Katy Hill and David E.J. Linden, in Renaud Jardi, et al. (eds.), The Neuroscience of Hallucinations (Springer, 2013, 21-41).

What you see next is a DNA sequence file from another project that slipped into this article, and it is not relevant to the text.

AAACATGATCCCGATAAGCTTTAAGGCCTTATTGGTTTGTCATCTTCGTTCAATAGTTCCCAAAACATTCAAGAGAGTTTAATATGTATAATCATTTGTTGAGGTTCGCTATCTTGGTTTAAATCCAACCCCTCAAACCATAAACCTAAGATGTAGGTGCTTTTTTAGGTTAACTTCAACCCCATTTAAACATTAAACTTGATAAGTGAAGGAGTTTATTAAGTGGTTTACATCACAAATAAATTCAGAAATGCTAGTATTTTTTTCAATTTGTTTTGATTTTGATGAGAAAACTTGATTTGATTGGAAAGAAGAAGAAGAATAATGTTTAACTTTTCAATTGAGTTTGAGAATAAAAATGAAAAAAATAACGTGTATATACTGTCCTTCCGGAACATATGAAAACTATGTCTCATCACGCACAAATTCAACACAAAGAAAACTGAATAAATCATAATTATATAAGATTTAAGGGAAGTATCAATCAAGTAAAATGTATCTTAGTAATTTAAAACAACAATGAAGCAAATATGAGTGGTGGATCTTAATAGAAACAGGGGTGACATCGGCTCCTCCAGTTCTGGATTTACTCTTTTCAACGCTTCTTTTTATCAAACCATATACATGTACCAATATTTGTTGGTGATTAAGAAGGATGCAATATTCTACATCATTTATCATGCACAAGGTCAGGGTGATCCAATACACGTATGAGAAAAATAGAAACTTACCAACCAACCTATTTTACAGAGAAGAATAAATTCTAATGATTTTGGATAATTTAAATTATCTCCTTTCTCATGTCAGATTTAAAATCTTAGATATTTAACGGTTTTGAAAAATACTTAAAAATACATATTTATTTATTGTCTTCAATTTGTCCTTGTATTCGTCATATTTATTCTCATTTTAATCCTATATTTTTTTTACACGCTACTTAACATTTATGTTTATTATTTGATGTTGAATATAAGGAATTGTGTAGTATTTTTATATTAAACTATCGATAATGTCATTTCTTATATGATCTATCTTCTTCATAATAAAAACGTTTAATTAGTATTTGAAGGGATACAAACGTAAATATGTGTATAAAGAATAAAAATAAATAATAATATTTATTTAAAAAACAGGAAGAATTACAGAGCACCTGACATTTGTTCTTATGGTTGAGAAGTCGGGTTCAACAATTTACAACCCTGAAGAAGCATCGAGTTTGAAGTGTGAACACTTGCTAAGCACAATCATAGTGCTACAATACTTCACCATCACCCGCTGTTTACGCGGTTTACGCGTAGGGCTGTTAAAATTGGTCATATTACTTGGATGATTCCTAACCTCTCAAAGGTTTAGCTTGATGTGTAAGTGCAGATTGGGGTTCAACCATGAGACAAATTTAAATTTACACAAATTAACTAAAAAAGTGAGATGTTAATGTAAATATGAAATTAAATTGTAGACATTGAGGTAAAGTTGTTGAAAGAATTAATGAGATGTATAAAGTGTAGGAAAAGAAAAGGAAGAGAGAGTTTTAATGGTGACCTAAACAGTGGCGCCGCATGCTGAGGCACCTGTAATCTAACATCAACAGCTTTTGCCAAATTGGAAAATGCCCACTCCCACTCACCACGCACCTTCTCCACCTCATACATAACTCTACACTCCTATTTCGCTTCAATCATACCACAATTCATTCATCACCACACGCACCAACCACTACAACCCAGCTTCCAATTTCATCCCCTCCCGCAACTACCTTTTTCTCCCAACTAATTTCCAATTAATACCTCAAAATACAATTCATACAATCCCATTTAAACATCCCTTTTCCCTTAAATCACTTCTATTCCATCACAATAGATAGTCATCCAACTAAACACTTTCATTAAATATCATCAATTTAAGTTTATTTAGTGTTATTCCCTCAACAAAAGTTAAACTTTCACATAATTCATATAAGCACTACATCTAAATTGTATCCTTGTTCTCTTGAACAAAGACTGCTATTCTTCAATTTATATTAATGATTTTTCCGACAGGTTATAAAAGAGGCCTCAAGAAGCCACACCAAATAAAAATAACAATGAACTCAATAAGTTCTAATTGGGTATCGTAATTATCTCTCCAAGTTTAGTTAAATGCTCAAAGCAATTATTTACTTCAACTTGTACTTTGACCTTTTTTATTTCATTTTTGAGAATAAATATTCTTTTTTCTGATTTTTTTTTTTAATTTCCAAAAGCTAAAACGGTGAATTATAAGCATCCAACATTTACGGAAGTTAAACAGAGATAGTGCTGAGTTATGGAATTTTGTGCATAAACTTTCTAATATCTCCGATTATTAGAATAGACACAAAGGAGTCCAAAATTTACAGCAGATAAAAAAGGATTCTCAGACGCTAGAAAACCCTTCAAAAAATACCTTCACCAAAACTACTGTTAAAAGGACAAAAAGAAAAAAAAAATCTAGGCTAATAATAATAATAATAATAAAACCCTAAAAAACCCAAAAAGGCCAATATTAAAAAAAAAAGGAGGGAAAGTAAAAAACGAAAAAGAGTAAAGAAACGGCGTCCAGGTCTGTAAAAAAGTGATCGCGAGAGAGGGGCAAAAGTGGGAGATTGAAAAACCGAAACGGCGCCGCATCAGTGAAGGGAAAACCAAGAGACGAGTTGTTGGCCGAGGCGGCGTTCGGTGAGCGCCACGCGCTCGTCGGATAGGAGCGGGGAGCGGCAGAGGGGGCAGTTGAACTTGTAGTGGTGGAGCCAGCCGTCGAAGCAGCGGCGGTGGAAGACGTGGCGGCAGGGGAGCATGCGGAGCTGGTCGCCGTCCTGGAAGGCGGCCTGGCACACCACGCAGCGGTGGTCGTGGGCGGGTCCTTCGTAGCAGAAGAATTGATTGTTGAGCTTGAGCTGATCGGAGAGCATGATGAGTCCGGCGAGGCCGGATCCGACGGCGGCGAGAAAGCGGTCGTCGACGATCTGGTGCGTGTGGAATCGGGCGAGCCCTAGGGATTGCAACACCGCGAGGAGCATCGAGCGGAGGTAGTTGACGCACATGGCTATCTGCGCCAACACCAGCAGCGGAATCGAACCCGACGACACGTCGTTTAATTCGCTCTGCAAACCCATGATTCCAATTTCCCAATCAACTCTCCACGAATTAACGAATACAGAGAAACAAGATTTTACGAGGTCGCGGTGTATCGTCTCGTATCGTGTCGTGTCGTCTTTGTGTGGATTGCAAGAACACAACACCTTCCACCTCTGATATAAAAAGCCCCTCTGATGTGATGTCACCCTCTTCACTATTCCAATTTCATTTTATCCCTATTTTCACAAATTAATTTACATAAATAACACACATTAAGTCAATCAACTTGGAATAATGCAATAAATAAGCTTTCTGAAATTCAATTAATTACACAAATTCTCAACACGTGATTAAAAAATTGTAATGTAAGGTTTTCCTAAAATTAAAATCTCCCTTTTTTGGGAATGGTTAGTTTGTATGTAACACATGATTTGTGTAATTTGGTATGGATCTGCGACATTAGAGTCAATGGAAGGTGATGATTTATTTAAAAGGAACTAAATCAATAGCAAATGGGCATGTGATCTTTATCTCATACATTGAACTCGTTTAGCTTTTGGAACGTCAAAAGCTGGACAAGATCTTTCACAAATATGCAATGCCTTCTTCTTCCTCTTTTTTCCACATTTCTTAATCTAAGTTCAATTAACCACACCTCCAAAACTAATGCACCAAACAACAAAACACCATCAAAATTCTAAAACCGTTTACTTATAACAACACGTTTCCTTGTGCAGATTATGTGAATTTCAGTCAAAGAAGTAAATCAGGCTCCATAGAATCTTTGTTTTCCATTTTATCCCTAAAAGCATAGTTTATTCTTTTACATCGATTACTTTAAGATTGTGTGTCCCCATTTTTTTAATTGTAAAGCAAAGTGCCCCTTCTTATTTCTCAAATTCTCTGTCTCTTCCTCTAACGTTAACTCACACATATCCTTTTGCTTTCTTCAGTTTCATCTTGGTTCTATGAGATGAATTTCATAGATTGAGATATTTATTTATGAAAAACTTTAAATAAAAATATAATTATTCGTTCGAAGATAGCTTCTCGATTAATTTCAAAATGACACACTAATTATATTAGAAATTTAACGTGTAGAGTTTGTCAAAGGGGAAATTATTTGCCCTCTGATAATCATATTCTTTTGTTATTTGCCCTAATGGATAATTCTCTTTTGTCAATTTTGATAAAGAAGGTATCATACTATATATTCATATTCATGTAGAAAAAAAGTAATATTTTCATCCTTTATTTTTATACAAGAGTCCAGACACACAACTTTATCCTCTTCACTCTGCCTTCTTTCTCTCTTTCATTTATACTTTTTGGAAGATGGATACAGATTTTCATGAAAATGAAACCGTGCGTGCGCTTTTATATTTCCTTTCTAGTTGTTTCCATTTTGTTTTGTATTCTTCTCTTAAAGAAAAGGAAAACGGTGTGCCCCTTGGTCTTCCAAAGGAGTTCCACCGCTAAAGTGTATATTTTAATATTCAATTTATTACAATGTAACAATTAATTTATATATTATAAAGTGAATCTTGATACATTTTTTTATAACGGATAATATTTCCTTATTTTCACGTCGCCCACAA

Abstract: It is now widely recognised that some people hear voices in the absence of distress or a need for psychiatric care. Although there have been reports of such individuals throughout history, until relatively recently there was little empirical research on this population. The consensus from interview and questionnaire-based research is that non-clinical voice-hearers hear voices that are more positive in content, less frequent, less disruptive, and less distressing. Influenced by cognitive models of psychosis, the literature has focused on the appraisals that voice-hearers make of their voices, to the exclusion of other variables such as content. There is growing evidence that clinical voice-hearers have more negative beliefs about their voices and that these are influenced by their more negative beliefs about people in general, formed in the context of negative life experiences. Initial fMRI data suggests that non-clinical voices are underpinned by similar neural mechanisms as clinical voices but as yet it is unclear from these studies why they are experienced so differently. The current chapter reviews these findings and suggest avenues for future research.